* Pococke's Description of the East, vol. 2, b. 1, chap. 20, p. 81, 82. + Ockley's Hist. of the Saracens, vol. 1, p. 340.

The famous Huetius knew one “ Hadrianus Parvillerius, a Je. suit, a very candid man, and a master of Arabic, who resided ten years in Syria; and he remembers to have heard him sometimes say, that when he approached the ruins of Tyre, and beheld the rocks stretched forth to the sea, and the great stones scattered up and down on the shore, made clean and smooth by the sun and waves and winds, and useful only for the drying of fishermen's nets, many of which happened at that time to be spread thereon, it brought to his memory this prophecy of Ezekiel concerning Tyre: xxvi. 5, 14,-'I will make thee like the top of a rock; thou shalt be a place to spread nets upon; thou shalt be built no more; for I the Lord have spoken it, saith the Lord God.'"

Dr. Shaw in his account of Tyre thus expresseth himself, “I visited several creeks and inlets, in order to discover what provision there might have been formerly made for the security of their vessels. Yet notwithstanding that Tyre was the chief maritime power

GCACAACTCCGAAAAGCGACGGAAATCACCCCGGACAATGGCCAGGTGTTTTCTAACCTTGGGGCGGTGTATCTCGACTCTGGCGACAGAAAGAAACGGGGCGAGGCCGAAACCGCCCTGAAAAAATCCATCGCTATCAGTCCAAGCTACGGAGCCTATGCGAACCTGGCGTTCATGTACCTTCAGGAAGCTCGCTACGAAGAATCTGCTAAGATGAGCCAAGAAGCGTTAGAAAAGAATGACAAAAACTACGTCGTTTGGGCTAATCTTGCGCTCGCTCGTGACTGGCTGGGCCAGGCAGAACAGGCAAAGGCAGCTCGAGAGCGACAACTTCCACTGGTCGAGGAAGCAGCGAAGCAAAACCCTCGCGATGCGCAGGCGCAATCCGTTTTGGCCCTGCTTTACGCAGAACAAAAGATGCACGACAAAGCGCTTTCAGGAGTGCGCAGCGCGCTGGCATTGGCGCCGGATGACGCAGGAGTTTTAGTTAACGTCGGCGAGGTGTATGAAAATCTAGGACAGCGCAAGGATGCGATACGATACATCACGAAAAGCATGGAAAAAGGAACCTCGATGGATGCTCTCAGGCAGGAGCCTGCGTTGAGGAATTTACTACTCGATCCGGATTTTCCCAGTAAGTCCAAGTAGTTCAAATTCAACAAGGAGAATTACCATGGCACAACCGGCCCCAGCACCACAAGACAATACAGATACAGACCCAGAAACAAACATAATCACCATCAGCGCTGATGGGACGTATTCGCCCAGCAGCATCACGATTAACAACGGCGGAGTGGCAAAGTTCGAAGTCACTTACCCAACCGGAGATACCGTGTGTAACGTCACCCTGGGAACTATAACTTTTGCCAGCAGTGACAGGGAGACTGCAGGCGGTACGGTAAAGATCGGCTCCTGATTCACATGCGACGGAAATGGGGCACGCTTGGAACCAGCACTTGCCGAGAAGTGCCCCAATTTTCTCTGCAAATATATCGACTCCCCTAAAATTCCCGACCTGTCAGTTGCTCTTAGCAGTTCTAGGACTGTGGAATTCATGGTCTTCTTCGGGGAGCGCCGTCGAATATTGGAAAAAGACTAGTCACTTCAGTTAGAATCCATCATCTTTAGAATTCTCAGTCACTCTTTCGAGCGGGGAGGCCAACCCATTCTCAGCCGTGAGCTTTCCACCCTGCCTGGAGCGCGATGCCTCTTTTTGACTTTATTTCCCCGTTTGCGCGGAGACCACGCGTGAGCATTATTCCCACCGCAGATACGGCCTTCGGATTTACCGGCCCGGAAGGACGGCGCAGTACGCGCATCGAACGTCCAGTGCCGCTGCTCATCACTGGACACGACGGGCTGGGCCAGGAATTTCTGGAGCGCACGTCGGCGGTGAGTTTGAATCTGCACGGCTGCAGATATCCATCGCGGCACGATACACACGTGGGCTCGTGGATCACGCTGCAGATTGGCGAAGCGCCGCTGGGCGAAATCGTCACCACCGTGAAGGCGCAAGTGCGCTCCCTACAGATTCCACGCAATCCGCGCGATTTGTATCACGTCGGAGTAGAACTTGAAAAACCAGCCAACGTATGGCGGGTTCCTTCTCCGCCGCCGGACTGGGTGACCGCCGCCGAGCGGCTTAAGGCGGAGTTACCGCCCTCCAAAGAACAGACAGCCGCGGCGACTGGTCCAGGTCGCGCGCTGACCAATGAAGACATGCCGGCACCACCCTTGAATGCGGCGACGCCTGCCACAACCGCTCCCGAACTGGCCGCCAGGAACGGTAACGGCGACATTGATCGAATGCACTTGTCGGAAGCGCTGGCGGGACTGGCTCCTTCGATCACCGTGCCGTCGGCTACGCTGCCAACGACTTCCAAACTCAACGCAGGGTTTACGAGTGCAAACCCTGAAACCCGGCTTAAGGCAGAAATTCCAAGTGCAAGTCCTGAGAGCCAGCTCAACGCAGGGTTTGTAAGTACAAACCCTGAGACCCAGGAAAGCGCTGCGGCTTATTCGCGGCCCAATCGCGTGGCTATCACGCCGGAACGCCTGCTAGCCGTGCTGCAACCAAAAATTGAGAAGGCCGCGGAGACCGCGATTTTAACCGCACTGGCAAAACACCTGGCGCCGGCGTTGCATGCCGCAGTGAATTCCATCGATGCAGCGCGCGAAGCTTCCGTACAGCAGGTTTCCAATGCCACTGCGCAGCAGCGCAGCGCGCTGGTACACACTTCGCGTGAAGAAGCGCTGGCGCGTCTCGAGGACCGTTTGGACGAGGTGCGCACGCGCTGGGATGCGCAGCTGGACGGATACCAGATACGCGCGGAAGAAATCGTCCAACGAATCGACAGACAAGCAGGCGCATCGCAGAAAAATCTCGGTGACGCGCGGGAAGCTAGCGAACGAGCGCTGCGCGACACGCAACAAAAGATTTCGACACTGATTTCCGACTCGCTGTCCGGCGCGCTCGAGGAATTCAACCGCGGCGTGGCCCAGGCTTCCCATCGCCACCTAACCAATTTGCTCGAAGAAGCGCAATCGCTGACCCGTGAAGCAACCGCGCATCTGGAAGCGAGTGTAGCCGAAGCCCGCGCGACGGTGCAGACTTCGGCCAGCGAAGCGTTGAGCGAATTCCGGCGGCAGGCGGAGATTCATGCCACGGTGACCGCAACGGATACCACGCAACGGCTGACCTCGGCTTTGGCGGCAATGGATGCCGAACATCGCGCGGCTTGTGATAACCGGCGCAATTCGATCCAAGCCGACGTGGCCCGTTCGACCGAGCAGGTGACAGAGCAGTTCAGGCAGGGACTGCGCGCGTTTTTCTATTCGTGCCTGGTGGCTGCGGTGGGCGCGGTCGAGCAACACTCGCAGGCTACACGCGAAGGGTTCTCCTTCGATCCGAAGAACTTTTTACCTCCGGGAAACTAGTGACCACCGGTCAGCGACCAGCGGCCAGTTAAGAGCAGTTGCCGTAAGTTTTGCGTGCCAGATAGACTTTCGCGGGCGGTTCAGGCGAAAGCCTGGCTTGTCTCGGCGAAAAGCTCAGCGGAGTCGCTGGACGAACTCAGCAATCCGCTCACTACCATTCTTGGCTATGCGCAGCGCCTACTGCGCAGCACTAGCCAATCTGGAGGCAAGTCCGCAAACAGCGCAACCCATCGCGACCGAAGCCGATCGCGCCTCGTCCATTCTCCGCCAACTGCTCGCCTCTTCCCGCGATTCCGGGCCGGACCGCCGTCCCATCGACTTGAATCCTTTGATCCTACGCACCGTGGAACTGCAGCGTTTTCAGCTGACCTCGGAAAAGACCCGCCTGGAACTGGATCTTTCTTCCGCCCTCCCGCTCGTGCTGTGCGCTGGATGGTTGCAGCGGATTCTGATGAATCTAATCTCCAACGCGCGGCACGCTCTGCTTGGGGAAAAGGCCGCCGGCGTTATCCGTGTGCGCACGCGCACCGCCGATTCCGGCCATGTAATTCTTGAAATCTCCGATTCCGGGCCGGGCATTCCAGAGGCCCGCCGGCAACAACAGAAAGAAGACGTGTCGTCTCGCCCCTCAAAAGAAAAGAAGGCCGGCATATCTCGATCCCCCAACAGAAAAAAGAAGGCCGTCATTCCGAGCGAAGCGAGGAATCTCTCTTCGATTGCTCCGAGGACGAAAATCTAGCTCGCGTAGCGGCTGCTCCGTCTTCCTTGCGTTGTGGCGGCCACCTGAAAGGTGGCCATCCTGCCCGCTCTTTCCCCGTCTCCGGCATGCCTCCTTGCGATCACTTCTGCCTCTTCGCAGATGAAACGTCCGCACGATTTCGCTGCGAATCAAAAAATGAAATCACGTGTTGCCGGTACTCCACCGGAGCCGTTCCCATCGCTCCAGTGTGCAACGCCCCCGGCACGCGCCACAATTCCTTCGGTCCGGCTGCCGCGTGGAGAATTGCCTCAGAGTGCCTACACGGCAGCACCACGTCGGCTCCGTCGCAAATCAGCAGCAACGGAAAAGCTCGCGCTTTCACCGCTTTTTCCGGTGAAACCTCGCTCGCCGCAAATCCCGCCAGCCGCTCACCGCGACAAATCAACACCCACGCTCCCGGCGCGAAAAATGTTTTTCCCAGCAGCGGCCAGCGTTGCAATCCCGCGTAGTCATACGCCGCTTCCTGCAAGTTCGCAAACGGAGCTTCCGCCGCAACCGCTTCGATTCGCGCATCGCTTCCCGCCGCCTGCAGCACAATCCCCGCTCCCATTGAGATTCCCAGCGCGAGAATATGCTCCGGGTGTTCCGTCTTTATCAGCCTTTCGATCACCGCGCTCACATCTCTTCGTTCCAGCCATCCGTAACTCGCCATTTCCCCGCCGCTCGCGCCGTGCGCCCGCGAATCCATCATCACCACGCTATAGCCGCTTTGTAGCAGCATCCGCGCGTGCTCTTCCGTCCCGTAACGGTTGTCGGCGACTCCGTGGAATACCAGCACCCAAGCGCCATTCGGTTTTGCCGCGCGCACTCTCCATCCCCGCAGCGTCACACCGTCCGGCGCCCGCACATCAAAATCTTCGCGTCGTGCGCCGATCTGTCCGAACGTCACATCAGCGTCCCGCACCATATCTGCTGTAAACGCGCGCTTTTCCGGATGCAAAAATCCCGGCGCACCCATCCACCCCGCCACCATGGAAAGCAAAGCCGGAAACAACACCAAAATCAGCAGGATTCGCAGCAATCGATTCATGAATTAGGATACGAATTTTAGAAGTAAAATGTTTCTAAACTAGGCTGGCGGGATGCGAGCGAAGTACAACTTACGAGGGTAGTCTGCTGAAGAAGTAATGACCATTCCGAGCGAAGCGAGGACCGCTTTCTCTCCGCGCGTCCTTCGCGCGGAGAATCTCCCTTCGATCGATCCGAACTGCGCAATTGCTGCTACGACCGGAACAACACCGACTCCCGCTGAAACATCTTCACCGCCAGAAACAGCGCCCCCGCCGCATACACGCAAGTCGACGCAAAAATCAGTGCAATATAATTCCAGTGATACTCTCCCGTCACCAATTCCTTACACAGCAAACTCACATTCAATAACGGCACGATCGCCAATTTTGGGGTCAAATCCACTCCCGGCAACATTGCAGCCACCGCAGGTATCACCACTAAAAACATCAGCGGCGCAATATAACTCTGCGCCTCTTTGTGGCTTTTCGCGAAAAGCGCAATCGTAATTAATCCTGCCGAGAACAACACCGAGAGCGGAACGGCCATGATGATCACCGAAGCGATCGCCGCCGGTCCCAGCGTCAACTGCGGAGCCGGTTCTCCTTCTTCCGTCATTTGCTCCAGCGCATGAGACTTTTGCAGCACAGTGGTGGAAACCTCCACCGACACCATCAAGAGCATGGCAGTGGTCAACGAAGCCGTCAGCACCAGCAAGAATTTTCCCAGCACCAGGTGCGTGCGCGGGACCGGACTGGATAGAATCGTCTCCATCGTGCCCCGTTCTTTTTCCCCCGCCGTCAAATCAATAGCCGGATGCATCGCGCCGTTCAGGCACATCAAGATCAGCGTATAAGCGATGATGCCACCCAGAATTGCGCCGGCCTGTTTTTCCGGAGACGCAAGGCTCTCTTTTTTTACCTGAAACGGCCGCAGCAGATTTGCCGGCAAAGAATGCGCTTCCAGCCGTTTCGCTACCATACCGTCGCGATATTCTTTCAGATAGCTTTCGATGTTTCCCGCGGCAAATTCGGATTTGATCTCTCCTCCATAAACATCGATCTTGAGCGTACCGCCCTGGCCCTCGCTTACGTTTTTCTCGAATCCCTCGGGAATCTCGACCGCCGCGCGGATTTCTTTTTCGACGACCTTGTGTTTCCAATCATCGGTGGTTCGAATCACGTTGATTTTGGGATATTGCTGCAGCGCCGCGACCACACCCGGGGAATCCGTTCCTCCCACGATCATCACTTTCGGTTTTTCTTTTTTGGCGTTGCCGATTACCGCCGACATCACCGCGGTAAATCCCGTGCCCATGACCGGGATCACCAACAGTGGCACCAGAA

* Abul Pharajii Hist. Dyn. 9, p. 250, vers. Pocockii. Savage's Abridgment of Knolles and Ricaut, vol. I, p. 26.

+ Savage's Abridgment, vol. 1, p. 95. Pococke's Description of the East, vol. 2, b. 1, cap 20, p. 83. 1 Savage's Abridgment, vol. 1, p. 241.

Hadrianum Parvillerium, e societate Jesu, virun candidissimum et Arabice doctissimum, qui decem annos in Syria egit, memini me audire aliquando cum diceret, sibi olim ad collapsas Tyri ruinas accedenti, et rupes unari prætentas, ac disjectos passim in littore lapides procul spectanti, sole, Auctibus et auris detersos ac levigatos, et siccandis solum piscatorum retibus, qnæ tum forte plurima desuper expausa erant, utiles, venisse in memoriam hujus prophetiæ Ezekielis de Tyro (XXVI. 5, 14,)“ Dabo te in limpidissimam petram: siccatio sagenarum eris, nec ædificaberis ultra, quia ego locutus sum, ait Dominus Deus.' [Translated in the text.] Huetii Demonstrat. Evang. Prop. 6, ad fincm,